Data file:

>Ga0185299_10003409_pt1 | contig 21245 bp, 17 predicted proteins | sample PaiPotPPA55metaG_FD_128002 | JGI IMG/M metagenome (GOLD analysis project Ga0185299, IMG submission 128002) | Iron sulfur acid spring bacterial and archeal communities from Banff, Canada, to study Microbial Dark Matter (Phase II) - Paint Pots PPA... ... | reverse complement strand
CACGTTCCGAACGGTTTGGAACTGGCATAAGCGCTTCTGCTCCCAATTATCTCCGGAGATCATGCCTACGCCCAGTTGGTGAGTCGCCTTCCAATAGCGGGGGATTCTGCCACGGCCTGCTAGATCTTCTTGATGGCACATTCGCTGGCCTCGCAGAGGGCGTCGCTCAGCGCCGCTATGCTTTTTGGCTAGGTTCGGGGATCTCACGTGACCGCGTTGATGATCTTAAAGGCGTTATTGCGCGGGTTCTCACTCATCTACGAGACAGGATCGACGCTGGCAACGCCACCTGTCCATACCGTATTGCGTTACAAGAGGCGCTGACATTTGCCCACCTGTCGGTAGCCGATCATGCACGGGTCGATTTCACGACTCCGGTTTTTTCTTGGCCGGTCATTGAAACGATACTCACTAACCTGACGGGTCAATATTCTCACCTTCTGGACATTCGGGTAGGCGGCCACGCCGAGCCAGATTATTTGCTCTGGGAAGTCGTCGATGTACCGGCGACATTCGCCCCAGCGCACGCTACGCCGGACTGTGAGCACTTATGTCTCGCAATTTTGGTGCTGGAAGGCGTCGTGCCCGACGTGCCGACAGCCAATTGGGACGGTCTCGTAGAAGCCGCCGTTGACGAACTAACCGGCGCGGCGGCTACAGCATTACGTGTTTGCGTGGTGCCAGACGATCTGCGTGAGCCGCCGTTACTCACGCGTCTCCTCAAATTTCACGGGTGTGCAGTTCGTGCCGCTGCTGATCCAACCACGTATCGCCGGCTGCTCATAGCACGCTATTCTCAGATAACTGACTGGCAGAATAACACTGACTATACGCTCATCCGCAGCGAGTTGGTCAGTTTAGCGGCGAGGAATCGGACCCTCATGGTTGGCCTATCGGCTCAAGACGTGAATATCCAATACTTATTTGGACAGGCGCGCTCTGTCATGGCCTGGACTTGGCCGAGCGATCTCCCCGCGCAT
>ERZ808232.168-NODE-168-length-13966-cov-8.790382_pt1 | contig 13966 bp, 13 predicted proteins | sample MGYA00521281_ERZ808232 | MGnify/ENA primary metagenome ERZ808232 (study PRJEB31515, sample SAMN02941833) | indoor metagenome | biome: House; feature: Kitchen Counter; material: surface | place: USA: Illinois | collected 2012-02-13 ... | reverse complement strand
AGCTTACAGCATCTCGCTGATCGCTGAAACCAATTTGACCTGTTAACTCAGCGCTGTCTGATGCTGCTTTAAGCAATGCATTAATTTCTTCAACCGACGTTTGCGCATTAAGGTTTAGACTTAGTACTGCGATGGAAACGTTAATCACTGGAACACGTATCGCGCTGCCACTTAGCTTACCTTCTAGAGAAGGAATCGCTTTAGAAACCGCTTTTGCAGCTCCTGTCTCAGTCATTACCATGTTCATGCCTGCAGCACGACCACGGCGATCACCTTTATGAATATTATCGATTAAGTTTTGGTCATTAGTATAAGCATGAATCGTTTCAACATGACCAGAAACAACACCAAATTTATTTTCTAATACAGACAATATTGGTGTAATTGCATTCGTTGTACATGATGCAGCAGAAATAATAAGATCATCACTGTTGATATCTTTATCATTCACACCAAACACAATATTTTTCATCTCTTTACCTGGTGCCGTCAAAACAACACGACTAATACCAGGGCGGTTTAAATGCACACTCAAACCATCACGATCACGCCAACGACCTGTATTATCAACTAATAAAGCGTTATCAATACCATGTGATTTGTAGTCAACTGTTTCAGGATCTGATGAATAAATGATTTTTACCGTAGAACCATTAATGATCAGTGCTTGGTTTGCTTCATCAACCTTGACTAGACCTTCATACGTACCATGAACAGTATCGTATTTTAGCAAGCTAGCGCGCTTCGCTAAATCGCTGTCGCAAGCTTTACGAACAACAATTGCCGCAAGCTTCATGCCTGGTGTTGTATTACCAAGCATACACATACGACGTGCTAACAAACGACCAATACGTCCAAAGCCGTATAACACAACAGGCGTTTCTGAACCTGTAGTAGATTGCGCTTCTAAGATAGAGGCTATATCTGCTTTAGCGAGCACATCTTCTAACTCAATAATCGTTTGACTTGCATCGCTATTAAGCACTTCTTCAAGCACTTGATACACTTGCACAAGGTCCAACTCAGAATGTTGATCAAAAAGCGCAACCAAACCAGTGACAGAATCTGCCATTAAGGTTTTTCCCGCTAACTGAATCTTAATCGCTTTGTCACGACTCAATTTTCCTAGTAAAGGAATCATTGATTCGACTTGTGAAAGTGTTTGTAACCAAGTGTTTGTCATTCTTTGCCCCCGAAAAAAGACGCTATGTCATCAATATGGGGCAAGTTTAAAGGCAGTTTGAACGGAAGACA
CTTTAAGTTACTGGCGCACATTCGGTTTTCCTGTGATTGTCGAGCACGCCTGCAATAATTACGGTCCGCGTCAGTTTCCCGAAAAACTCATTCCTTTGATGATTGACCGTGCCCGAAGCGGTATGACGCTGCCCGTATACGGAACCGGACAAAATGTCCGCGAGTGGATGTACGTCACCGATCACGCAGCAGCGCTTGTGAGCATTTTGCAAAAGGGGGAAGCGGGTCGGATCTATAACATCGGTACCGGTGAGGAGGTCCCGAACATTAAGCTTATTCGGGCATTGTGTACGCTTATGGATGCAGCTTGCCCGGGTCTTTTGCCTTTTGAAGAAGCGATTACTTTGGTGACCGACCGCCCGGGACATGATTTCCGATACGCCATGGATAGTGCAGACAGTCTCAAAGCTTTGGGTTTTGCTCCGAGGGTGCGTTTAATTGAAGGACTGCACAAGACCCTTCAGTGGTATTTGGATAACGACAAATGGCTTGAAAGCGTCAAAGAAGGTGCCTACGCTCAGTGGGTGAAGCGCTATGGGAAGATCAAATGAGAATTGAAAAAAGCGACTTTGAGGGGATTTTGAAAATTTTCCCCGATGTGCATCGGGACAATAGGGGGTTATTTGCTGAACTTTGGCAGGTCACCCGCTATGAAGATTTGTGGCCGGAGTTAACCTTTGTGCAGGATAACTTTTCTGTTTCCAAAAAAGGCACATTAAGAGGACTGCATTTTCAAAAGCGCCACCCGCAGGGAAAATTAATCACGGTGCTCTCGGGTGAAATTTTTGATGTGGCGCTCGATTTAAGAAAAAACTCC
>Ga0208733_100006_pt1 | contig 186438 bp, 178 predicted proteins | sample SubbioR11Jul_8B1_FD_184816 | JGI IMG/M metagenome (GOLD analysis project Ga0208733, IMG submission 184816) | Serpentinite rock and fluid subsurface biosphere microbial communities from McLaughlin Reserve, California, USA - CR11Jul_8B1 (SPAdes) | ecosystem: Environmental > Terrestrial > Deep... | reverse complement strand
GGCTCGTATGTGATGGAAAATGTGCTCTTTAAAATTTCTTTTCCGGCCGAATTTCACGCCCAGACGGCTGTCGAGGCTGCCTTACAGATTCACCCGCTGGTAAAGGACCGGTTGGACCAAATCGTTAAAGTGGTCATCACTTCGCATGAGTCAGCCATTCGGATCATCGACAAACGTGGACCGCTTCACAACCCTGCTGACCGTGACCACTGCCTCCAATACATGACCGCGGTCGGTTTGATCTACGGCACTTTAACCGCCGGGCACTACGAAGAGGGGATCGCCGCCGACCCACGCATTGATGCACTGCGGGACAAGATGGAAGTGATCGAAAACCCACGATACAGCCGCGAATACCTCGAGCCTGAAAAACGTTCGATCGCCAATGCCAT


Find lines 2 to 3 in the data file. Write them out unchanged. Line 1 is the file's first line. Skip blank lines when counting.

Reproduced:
CACGTTCCGAACGGTTTGGAACTGGCATAAGCGCTTCTGCTCCCAATTATCTCCGGAGATCATGCCTACGCCCAGTTGGTGAGTCGCCTTCCAATAGCGGGGGATTCTGCCACGGCCTGCTAGATCTTCTTGATGGCACATTCGCTGGCCTCGCAGAGGGCGTCGCTCAGCGCCGCTATGCTTTTTGGCTAGGTTCGGGGATCTCACGTGACCGCGTTGATGATCTTAAAGGCGTTATTGCGCGGGTTCTCACTCATCTACGAGACAGGATCGACGCTGGCAACGCCACCTGTCCATACCGTATTGCGTTACAAGAGGCGCTGACATTTGCCCACCTGTCGGTAGCCGATCATGCACGGGTCGATTTCACGACTCCGGTTTTTTCTTGGCCGGTCATTGAAACGATACTCACTAACCTGACGGGTCAATATTCTCACCTTCTGGACATTCGGGTAGGCGGCCACGCCGAGCCAGATTATTTGCTCTGGGAAGTCGTCGATGTACCGGCGACATTCGCCCCAGCGCACGCTACGCCGGACTGTGAGCACTTATGTCTCGCAATTTTGGTGCTGGAAGGCGTCGTGCCCGACGTGCCGACAGCCAATTGGGACGGTCTCGTAGAAGCCGCCGTTGACGAACTAACCGGCGCGGCGGCTACAGCATTACGTGTTTGCGTGGTGCCAGACGATCTGCGTGAGCCGCCGTTACTCACGCGTCTCCTCAAATTTCACGGGTGTGCAGTTCGTGCCGCTGCTGATCCAACCACGTATCGCCGGCTGCTCATAGCACGCTATTCTCAGATAACTGACTGGCAGAATAACACTGACTATACGCTCATCCGCAGCGAGTTGGTCAGTTTAGCGGCGAGGAATCGGACCCTCATGGTTGGCCTATCGGCTCAAGACGTGAATATCCAATACTTATTTGGACAGGCGCGCTCTGTCATGGCCTGGACTTGGCCGAGCGATCTCCCCGCGCAT
>ERZ808232.168-NODE-168-length-13966-cov-8.790382_pt1 | contig 13966 bp, 13 predicted proteins | sample MGYA00521281_ERZ808232 | MGnify/ENA primary metagenome ERZ808232 (study PRJEB31515, sample SAMN02941833) | indoor metagenome | biome: House; feature: Kitchen Counter; material: surface | place: USA: Illinois | collected 2012-02-13 ... | reverse complement strand